Institution:Board of Regents of the University System of Georgia on behalf of the University of Georgia Cooperative Extension Service and University of Georgia Research Foundation, Inc.
Region:Southeast (GA, FL, AL)
Project Fiscal Year:2014
Report Received Date:
Project NPB Budget:$20,000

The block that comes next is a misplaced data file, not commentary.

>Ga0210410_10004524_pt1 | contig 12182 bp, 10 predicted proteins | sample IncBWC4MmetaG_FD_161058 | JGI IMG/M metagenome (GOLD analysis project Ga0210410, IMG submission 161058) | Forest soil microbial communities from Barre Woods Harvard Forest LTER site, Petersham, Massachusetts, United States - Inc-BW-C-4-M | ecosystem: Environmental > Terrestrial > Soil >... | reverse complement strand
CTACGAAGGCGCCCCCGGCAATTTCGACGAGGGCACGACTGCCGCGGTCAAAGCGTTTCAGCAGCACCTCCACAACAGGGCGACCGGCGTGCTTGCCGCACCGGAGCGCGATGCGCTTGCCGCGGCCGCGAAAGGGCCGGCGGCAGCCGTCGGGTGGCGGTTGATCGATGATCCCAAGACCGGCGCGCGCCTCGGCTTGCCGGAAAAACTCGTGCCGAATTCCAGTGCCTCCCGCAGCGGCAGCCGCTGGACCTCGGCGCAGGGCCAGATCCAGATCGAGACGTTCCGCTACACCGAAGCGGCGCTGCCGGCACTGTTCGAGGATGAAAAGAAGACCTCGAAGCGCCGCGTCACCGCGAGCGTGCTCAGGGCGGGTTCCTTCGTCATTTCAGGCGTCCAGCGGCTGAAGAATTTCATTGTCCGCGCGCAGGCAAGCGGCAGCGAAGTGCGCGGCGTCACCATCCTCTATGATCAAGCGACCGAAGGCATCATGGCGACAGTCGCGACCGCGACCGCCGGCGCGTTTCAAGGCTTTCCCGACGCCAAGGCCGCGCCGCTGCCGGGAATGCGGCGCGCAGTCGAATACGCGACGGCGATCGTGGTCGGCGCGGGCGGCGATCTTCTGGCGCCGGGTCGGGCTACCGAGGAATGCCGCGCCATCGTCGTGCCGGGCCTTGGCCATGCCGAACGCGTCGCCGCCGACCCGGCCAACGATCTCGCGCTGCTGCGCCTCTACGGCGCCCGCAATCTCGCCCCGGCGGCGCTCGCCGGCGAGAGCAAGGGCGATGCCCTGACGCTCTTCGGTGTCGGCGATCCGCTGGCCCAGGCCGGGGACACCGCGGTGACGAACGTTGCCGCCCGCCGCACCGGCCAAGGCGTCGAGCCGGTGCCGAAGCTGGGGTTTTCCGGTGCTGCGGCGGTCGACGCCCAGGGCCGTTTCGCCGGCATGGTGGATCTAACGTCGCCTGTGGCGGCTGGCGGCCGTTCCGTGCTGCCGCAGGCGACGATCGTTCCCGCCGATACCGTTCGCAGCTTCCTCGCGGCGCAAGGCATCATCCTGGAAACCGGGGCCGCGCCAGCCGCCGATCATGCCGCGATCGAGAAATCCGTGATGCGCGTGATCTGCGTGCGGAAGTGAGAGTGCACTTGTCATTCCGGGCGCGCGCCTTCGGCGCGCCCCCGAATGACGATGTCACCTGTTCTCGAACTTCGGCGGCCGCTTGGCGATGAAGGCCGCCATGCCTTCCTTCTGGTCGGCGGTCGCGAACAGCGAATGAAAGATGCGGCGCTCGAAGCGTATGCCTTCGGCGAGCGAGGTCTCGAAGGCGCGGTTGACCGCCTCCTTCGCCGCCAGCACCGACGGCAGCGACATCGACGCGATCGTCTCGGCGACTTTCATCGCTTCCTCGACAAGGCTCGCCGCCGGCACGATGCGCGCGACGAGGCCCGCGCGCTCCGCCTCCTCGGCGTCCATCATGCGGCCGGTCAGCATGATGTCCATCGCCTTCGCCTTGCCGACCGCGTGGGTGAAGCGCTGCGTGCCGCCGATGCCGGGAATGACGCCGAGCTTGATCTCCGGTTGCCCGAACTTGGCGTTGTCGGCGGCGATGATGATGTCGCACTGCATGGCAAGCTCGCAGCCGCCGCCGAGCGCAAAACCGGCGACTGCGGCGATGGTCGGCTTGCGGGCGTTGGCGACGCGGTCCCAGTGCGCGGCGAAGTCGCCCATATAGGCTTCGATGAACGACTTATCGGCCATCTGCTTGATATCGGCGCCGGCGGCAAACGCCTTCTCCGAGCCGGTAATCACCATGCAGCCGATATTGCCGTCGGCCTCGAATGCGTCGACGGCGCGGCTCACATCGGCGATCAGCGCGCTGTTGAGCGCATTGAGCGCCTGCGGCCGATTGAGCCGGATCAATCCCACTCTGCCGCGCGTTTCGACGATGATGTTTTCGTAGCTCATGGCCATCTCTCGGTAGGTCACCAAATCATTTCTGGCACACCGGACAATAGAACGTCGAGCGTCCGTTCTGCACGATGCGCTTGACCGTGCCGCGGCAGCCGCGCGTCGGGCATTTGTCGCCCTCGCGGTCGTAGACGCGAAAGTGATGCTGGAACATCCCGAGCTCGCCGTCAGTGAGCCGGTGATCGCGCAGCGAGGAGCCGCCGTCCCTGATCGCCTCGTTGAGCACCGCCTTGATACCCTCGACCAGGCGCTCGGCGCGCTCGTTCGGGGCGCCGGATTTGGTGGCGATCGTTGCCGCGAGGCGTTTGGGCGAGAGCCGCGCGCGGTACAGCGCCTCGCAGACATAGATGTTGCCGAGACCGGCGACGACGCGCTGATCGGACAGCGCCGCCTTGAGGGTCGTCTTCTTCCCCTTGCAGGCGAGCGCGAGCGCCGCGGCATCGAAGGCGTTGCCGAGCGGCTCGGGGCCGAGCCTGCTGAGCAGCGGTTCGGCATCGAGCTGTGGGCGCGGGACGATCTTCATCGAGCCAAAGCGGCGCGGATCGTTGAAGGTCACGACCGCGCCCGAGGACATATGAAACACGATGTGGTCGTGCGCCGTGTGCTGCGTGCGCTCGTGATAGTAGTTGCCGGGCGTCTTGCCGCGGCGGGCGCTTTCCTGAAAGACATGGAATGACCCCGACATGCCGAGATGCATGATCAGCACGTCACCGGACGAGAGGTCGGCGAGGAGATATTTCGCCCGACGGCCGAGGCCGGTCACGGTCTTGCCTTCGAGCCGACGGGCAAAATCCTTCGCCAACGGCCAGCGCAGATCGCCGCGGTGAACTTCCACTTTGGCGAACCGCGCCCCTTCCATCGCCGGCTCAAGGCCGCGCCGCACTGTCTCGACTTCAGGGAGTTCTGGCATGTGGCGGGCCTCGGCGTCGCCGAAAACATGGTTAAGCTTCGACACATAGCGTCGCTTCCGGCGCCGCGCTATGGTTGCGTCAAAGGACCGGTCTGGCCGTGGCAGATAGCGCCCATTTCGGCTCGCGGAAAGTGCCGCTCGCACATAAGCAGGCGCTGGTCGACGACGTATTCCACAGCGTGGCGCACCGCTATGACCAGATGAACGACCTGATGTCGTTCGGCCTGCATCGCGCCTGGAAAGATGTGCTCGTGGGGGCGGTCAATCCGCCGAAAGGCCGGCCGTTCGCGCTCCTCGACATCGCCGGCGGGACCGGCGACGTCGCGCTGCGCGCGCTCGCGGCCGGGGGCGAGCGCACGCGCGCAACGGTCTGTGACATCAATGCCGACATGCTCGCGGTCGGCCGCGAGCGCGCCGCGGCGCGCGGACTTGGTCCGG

Sequence to expand marker discovery ability was generated using RNA-Seq, which is a highthroughput, deep-sequencing method that can capture most transcribed sequences from the tissue(s) under study. In addition to gene annotation, comparative evaluation of gene expression can lead to identification of candidate genes for functional processes. Indeed, we have used RNA-Seq of nematode-infested roots ofTifguard, Gregory, and recombinant susceptible and resistant inbred lines (RILs) to characterize the chromosomal region that confers nematode resistance. This effort has resulted in localization of recombination breakpoints and identification of a novel candidate resistance gene in Tifguard and the resistant RIL. The gene is absent from the susceptible RIL and Gregory. The recombinant line with the candidate gene remains strongly resistant while the second RIL still shows partial resistance. Markers spanning both of the introgressed regions conferring strong or partial resistance to the root-knot nematode and based on single nucleotide polymorphisms have been developed. The marker type (KASP) enables rapid screening of thousands of progeny in a field season using crude DNA extractions and gel-free marker analysis. The markers near the candidate gene are ideal for marker-assisted selection since there is low probability for recombination between marker and trait. They also have resulted in detection of additional recombinants with a smaller introgressed chromosomal segment and therefore less linkage drag. The markers have now been used for screening thousands of individuals in the breeding program. Materials for studying gene expression during late leaf spot infections also were generated and are being analyzed as part of the ongoing research.